What’s an SSD? Solid State Drive. It is a hard disk, like what you store Windows and all the rest of your files on, but it has no moving parts. It works in the same way as your memory cards in your phone, camera, etc. And because there are no moving parts, it is much quicker than a traditional hard disk. It makes sense to have your operating system and program files on there as it makes your system run much faster.
There is a catch though. You probably already have a hard disk with all these files on. How do you get them moved across, assuming you have bought and installed an SSD in your system?
There are tools out there which will clone your existing disk partitions to it. What isn’t so straight forward, is getting the master boot record and boot manager files on there. If you aren’t techy, I wouldn’t recommend it at all. I had to jump through a number of hoops, sacrifice several chicken and click my heels together at least three times to get back to a working system.
I have to say, it was worth it though. I am pleased with the results and SSD capacities are climbing while prices are slowly coming down. The following is the technical detail, look away now if you don’t like or understand such things….
Create a system repair disk. Or a system recovery, Windows PE disk or something, you will almost certainly need it!
Systems degrade over time as you add and remove programs. I have added and removed alot of programs. And had multiple operating systems installed and upgraded. My system is in a bit of a mess. Multiple versions of Visual Studio and other dev tools. Multiple database servers. And other debris from forays into video and audio capture, conversations and editing.
I had already upgraded to Windows 10. The next step (which I probably should have done before the Windows 10 upgrade) was to clean my system. I uninstalled everything I possibly could. And as I need Visual Studio development tools, I installed the latest version of Visual Studio – 2015 Community Edition.
There are various other clean-up and space freeing techniques if you read about this process online. Moving User files (documents, pictures, music and videos) is one recommended step, but I decided to skip that as I don’t store much there anyway.
Next was to run a system cleaner to remove temporary files and stuff left laid around after uninstalling. CCleaner from Piriform comes highly recommended and is free.
I also turned off hibernation, freeing up around 8GB of space on the old boot disk.
Then to defragment the hard disk. Now in theory, Windows does this in the background for you. I used Defraggler (from Piriform again) for this. I took a long time. A very long time. I ended up leaving it running overnight. Worth doing though from what I have read, the SSD will perform better and last longer.
Fitting the SSD
Here I realised there were a few things I hadn’t though about. The form factor of the SSD is 2.5 inch and I hadn’t bought any kind of mounting kit. Or a spare SATA lead. Or checked I had adequate power connections. Fortunately, I had power and some digging around amongst my computer bits revealed a spare unused SATA lead. No mounting kit though. It will have to hang loose in there for a while until I buy one.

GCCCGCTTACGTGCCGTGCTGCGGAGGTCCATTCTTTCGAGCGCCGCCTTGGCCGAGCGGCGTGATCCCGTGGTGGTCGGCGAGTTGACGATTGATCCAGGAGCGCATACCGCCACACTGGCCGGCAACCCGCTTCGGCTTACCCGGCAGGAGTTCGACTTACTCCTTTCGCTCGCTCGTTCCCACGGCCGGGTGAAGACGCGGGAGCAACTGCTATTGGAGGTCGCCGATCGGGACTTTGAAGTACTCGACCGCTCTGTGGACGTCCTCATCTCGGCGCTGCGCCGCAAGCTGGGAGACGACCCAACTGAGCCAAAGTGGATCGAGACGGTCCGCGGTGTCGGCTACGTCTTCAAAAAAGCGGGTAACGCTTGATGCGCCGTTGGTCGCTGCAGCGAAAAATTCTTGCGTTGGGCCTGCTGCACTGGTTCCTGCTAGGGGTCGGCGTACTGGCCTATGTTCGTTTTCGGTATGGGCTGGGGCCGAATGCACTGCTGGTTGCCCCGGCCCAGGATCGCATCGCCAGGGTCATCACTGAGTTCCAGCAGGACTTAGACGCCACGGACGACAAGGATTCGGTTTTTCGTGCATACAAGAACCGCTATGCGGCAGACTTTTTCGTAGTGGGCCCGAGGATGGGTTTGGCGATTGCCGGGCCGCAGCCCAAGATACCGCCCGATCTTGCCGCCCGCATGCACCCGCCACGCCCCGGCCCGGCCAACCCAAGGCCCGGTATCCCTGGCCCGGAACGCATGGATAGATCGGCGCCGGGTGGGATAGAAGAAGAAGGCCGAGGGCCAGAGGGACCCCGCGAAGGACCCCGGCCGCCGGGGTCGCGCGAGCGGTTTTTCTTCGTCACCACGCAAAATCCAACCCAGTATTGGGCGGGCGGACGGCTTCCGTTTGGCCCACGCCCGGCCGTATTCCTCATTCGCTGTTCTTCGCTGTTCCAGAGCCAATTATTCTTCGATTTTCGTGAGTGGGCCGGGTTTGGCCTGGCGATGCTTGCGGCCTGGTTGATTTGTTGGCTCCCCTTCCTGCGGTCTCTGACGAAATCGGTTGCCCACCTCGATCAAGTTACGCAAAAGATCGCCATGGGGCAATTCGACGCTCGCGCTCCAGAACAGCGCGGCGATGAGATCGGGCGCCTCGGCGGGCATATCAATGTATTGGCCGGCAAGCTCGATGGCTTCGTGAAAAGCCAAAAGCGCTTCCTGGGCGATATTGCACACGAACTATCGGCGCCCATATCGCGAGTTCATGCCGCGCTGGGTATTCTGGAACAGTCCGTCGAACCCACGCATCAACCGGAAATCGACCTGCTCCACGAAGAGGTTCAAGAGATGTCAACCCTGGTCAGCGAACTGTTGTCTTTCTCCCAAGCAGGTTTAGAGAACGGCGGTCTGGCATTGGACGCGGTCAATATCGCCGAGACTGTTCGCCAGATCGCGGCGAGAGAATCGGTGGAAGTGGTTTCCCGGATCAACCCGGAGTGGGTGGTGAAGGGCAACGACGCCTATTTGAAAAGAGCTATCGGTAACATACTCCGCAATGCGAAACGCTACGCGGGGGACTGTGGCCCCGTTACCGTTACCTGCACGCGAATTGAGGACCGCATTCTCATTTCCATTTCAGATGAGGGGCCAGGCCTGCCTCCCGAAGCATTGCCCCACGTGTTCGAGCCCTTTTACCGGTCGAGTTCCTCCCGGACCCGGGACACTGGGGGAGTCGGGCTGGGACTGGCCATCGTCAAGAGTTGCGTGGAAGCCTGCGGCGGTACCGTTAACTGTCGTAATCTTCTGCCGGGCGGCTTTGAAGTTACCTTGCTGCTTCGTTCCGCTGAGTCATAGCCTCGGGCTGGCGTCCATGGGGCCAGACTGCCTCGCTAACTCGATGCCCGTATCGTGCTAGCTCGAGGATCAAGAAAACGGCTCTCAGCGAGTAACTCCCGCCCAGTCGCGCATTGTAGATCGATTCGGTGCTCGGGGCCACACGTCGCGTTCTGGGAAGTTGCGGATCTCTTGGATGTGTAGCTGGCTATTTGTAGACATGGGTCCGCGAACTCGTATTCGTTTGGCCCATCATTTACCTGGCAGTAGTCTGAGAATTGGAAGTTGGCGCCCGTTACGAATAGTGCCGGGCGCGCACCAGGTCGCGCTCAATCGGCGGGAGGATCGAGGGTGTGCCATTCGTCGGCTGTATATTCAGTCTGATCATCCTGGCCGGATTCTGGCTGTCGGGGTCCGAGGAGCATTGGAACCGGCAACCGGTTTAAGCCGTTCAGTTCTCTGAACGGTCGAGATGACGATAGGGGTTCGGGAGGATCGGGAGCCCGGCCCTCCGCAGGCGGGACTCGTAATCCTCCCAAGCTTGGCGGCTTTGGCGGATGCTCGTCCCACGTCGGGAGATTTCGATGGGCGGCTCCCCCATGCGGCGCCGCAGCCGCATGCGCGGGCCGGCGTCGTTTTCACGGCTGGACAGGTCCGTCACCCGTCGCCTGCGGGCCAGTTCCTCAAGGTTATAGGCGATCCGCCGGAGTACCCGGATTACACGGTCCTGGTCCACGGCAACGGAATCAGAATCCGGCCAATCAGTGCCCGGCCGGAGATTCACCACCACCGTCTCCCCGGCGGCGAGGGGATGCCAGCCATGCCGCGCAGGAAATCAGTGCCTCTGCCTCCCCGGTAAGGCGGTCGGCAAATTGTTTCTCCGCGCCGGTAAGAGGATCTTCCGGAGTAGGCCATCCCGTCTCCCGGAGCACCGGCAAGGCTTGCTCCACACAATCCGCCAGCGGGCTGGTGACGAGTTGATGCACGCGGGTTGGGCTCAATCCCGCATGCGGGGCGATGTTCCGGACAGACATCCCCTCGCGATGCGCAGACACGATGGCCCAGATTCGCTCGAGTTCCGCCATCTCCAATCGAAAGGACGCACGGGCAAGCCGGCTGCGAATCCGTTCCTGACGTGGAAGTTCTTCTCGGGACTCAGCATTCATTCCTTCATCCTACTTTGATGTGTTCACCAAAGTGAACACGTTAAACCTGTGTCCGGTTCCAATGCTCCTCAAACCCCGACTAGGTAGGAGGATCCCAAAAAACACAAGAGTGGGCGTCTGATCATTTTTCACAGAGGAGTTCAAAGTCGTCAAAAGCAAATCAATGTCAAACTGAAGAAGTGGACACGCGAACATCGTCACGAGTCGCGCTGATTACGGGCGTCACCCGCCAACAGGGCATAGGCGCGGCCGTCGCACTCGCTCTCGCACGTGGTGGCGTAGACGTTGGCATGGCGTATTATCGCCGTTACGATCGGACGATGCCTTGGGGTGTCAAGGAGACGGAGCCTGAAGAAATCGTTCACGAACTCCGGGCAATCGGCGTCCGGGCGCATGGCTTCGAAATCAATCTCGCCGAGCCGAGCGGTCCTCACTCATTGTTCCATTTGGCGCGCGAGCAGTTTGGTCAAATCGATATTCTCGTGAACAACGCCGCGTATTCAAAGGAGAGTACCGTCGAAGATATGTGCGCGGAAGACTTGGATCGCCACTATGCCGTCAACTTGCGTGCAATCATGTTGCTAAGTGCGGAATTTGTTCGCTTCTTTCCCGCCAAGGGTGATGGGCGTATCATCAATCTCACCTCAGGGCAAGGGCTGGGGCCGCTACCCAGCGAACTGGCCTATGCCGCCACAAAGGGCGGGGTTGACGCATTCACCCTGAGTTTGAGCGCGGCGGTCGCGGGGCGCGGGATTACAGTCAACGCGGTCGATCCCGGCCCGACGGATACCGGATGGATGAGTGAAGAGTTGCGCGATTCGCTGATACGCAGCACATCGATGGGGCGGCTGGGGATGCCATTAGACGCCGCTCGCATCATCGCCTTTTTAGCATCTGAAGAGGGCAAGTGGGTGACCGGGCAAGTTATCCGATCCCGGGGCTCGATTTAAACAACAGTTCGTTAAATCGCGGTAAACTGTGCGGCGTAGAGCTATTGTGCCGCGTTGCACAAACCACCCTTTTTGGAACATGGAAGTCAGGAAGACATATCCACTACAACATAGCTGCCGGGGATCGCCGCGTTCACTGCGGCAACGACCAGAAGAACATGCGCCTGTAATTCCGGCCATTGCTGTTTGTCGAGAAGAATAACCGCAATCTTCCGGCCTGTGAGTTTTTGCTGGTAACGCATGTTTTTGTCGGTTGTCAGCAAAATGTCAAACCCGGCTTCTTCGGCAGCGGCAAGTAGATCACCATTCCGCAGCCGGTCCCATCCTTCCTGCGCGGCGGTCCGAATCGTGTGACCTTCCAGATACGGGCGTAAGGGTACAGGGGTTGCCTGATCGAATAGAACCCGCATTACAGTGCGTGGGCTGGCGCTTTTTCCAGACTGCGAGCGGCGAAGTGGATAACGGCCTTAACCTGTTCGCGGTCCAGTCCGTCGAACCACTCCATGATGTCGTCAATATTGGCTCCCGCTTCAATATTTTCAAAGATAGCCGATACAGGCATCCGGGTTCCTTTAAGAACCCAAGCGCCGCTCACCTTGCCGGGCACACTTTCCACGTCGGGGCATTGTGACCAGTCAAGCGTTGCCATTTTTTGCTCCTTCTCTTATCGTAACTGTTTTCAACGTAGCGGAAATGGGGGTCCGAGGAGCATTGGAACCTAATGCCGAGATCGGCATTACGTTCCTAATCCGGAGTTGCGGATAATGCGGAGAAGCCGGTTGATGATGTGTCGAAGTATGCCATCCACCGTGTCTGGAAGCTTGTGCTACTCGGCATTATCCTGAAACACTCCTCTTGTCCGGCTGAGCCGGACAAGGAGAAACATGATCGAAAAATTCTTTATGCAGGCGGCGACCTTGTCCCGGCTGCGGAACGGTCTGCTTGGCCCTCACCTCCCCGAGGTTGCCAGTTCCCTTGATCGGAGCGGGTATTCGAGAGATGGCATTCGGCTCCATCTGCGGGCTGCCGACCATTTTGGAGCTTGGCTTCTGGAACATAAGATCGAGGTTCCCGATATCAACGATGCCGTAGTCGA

Before cloning, some setup was recommended for the SSD. Running the command prompt as admin:
Select disk n (determine n by finding the SSD in the output from list disk)
Create partition primary align=1024
SSD’s don’t have the same concept of sectors, heads and so on, but apparently setting the alignment to 1024 is a good idea and it cannot be done after the cloning.
I downloaded EaseUS Todo Backup and it cloned the C: drive in less than an hour. I opted to use Todo Backup to create a Windows PE disk as well. I am glad I did. I then booted into the Windows PE disk and set the SSD master boot record (MBR). This didn’t result in a bootable SSD for me even though I had switched the physical SATA connections for the original boot disk.
What I had missed was the small boot partition that has been in used since Windows 7 and I had to start the cloning from scratch, switching the physical SATA connections back, cloning the boot partition first (it literally took a few seconds) and then recloning the C: drive.
I then shut down, switched SATA connection and booted into the Windows PE disk. Under tools, I got myself a command prompt to do some jiggery pokery. First, I followed some instructions online to set the main windows partition on the SSD to use the right drive letter, the C: drive, to avoid problems with installed apps.
Then I used the following commands (see this MS KB):
Woohoo! It boots. Took a little while to boot up the first time, but system speed is significantly faster.
After verifying that I was using the SSD to boot, I removed all my old partitions and did some resizing using EaseUS Partition Manager to reuse the available space.
There are articles online that suggest removing file indexing, disabling hibernation, turning off any scheduled Windows degragmentation and enabling the TRIM setting, so I followed these too.
SSDs are significantly faster, though I already knew that, it was definitely worth the effort.
It took a very long time. What with defragging, cloning, resizing partitions, the better part of several days.
Moving the operating system partition is not for the faint hearted. I have done it before, but infrequently, a handful of times and it is easy to screw up getting the new disk bootable. There are a number of articles out there describing the process, none of them gave me an end to end set of steps. There are also paid for apps that claim to do everything for you, if they work, they may be a better option.